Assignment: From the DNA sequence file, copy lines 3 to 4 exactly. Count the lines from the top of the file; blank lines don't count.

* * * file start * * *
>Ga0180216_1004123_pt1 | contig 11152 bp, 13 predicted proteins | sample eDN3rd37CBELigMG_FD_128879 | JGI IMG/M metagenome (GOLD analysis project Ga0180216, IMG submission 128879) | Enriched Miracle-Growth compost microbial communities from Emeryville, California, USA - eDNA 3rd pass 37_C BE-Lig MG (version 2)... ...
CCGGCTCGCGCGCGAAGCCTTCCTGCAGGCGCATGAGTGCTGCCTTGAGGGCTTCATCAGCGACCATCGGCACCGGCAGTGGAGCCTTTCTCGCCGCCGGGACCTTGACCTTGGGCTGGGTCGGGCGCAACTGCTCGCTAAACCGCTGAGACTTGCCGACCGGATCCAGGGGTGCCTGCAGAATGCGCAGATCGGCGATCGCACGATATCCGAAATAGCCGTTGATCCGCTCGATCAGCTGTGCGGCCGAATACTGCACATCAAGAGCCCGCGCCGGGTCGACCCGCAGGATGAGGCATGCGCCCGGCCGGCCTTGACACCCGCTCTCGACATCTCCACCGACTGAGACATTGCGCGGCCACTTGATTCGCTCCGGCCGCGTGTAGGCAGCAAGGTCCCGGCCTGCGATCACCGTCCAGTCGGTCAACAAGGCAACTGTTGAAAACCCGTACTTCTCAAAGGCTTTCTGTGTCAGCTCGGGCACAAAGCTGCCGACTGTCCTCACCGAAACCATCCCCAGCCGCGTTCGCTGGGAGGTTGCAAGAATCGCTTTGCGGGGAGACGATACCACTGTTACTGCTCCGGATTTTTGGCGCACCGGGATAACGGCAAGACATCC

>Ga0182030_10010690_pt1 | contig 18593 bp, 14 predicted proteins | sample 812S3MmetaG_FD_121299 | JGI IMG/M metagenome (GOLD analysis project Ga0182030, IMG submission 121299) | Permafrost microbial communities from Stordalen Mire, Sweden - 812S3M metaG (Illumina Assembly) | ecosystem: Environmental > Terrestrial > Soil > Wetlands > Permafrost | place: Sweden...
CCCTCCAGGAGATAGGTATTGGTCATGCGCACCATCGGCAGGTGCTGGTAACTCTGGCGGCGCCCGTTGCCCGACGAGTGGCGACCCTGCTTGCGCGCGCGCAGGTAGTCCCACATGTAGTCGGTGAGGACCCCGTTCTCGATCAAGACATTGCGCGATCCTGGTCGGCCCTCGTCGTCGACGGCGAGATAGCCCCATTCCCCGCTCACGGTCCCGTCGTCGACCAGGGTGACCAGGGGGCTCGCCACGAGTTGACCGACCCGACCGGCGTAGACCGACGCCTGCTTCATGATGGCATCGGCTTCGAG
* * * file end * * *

>Ga0182030_10010690_pt1 | contig 18593 bp, 14 predicted proteins | sample 812S3MmetaG_FD_121299 | JGI IMG/M metagenome (GOLD analysis project Ga0182030, IMG submission 121299) | Permafrost microbial communities from Stordalen Mire, Sweden - 812S3M metaG (Illumina Assembly) | ecosystem: Environmental > Terrestrial > Soil > Wetlands > Permafrost | place: Sweden...
CCCTCCAGGAGATAGGTATTGGTCATGCGCACCATCGGCAGGTGCTGGTAACTCTGGCGGCGCCCGTTGCCCGACGAGTGGCGACCCTGCTTGCGCGCGCGCAGGTAGTCCCACATGTAGTCGGTGAGGACCCCGTTCTCGATCAAGACATTGCGCGATCCTGGTCGGCCCTCGTCGTCGACGGCGAGATAGCCCCATTCCCCGCTCACGGTCCCGTCGTCGACCAGGGTGACCAGGGGGCTCGCCACGAGTTGACCGACCCGACCGGCGTAGACCGACGCCTGCTTCATGATGGCATCGGCTTCGAG